Who’s The G.O.A.T. Rap Crew? Death Row Family vs N.W.A. & The Posse | Round 2

In the tournament to decide the greatest rap crew of all time, this Round 2 battle is between two crews with Dr. Dre at the center.

In recognition of hip hop’s 50th anniversary, BET Digital, in partnership with Ambrosia For Heads, is celebrating the culture by hosting a bracket-style competition that allows you to determine hip hop’s greatest crew.

Rather than having “experts” tell you who is the greatest of all-time, this is your opportunity to collectively make that decision. After giving the opportunity to any and all fans to provide feedback on which crews should be included, 32 collectives from different regions, styles, and generations have been selected—all vying for that #1 spot. When the final battle is over and the last vote is cast, you will have determined who is your Greatest Rap Crew of All Time.

In this celebration of hip hop and all of its talented crews, your vote decides the winner, so vote below.

Death Row Family vs. N.W.A. & The Posse | Round

Dr. Dre was instrumental in the gangsta rap movements of N.W.A. & The Posse and the Death Row Family. The Compton, California, legend was a linchpin to N.W.A. and a producer for all of the crew’s affiliated acts before acrimoniously leaving Eazy-E and Ruthless Records to launch Death Row. These squads were sprawling with talent, including would-be superstars like Ice Cube and Snoop Dogg

Members of these crews eventually beefed on wax and in real life during the early 1990s. There were also questions as to which crew o started the G-Funk sound, as well as reports that Snoop very nearly signed with Above The Law, instead of Death Row. However, these two entities eventually came together as Snoop teamed with N.W.A. members for music, while several artists, including DJ Quik, successfully mingled in both circles. The Death Row Family beat the Hieroglyphics crew to reach Round 2, while N.W.A. & The Posse stepped past the Soul Assassins. Now, only one of these collectives can reach Round 3. Your vote may decide the winner.


(defeated Hieroglyphics in Round 1)

Between 1992 and 1997, being stranded on Death Row was a great thing. Beyond just a label, Dr. Dre’s third crew (after World Class Wreckin’ Crew and N.W.A.) offered a clean slate creatively and a breeding ground for ill MCs needing the doctor’s treatment. In this space, Dre and his cohorts used the G-Funk sound to take authentic-minded gangsta rap to the mainstream. This ensemble was fresh and distinct. Snoop Doggy Dogg possessed a smooth delivery and a conversational flow, while The Narrator RBX sounded sinister and robotic. The Lady Of Rage exuded confidence on the mic, making her a standout, and Tha Dogg Pound quickly proved themselves as stars far beyond Snoop’s affiliates.

This movement also included off-label stars like Dre’s half-brother Warren G and DJ Quik. Dre’s “The Chronic” was a hot box of ensemble talent, a motif that carried over to “Doggystyle.” Songs like “Stranded On Death Row,” “Lyrical Gangbang,” and the vinyl rarity “Puffin’ On Blunts And Drankin’ Tanqueray” were domineering posse cuts with artists who brandished their Row affiliation like a fraternity and rapped together with explosive chemistry. Soundtracks offered places for collaboration and fellowship, including with Tupac Shakur, who joined the squad upon his 1995 prison release.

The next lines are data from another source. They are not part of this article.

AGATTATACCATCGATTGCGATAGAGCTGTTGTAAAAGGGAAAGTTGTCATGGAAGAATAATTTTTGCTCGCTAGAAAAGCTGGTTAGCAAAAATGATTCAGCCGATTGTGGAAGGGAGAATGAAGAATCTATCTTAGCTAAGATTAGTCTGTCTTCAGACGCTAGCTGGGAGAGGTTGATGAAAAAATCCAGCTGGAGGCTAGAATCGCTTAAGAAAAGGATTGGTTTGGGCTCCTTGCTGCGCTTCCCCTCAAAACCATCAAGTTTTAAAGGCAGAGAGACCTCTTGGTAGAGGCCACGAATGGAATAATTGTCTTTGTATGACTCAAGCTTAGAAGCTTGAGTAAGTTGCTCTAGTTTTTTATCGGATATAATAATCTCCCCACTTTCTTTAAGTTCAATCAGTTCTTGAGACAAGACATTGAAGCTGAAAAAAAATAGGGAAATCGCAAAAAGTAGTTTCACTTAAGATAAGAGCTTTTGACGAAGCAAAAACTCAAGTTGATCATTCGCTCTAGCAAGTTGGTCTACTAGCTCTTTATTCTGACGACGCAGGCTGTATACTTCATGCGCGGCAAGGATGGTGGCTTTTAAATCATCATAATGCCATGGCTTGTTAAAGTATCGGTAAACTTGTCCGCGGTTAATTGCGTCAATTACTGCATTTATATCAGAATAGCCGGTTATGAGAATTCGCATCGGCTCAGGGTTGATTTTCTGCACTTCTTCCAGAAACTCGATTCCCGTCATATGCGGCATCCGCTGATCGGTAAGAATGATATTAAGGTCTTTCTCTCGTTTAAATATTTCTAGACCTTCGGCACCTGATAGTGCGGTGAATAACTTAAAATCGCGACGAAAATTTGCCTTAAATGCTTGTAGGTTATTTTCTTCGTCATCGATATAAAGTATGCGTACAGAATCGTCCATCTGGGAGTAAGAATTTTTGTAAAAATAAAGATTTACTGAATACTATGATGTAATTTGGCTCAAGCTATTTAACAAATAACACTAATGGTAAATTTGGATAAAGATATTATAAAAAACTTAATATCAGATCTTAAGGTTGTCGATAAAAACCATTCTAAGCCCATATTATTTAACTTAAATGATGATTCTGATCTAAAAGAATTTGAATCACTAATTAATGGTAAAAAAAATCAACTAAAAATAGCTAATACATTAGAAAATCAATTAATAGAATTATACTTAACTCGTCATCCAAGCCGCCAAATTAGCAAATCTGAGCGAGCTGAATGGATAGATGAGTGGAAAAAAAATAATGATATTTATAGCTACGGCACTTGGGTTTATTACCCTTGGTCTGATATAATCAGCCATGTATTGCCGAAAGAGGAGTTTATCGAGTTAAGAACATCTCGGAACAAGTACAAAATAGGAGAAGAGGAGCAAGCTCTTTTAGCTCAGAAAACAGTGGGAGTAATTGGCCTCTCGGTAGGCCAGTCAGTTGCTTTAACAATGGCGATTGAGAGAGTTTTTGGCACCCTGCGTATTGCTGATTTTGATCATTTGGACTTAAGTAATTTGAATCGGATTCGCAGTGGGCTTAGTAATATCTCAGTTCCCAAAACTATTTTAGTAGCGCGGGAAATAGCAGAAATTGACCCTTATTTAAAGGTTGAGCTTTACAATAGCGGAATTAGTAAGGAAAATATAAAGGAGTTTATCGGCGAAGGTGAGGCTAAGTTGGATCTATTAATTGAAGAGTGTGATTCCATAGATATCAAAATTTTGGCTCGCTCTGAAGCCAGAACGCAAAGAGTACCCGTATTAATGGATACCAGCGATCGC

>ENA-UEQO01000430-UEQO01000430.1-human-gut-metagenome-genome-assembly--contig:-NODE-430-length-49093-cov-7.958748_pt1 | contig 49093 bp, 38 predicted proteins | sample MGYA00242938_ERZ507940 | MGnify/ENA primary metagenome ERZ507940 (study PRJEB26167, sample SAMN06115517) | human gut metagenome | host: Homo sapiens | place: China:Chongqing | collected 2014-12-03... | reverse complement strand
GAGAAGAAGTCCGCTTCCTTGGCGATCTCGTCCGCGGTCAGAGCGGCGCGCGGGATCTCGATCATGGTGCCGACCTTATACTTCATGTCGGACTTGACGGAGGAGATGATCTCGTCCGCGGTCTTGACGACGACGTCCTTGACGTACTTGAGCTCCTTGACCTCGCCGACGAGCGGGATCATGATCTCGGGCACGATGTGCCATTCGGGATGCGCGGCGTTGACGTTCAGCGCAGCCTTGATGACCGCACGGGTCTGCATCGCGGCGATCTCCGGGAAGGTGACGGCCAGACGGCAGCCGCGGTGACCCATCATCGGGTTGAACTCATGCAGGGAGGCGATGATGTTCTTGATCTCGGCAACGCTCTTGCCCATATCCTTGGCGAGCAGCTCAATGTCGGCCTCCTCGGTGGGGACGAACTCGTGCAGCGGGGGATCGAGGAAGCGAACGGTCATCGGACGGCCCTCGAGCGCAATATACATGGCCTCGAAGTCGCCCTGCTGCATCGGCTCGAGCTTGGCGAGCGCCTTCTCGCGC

Five years into his career, Tupac shifted his sound and message to mesh with the Death Row ethos—evident in songs like “California Love” and “2 Of Amerikaz Most Wanted.” Death Row albums and compilations topped the pop charts seven times during the 1990s. With Snoop Dogg recently acquiring Death Row, he’s been putting the gang back together—and everybody’s celebratin’.


(defeated Soul Assassins in Round 1)

N.W.A. & The Posse brought the boys from the ‘hood to the mainstream. Starting with 1987’s compilation of the same name, this crew contains the would-be group of Eazy-E, Ice Cube, Dr. Dre, MC Ren, DJ Yella, and Arabian Prince. The collective also involves The D.O.C., who worked with his crew-mates before his acclaimed 1989 solo debut, “No One Can Do It Better,” featuring one of this collective’s most excellent posse cuts in “The Grand Finale.” Tragically, a car accident later that same year severed his vocal chords, cutting his rap career short. He continued utilizing his prodigious writing talents, penning some of hip hop’s greatest hits.

The gold-certified, Grammy-nominated J.J. Fad and Above The Law also added depth and range to this Greater Los Angeles-based squad. In less than three years, N.W.A. & The Posse made the city of Compton, California, one of the most famous places in hip hop and beyond. N.W.A. drew headlines and even the attention of the FBI with its song “F**k Tha Police,” long before incidents of police brutality were being caught on camera.

Years after its 1988 release, N.W.A.’s “Straight Outta Compton” debut rose from the ranks of independently released gangsta rap to the Library of Congress. Forever changed by the 1995 death of Eazy-E, members of this collective ultimately went in different directions. However, surviving members of this crew have reunited for several key moments and the production of their Oscar-nominated biopic “Straight Outta Compton” helped solidify its impact for a whole new generation of fans.

EDITOR's NOTE: Register for the sweepstakes for a chance to win the grand prize of (2) two tickets to the 2023 BET Awards, (2) two round-trip airline tickets, and a 2-night hotel stay on June 25. Up your chances to win by voting weekly.

NO PURCHASE NECESSARY TO ENTER OR WIN. VOID OUTSIDE OF THE 50 U.S. & D.C. AND WHERE PROHIBITED BY LAW. Open to legal residents of the 50 U.S. & D.C. who are 18 years of age or older at the time of entry. Ends at 12:00 p.m. ET on June 9, 2023. Official Rules: Sponsor: Black Entertainment Television.

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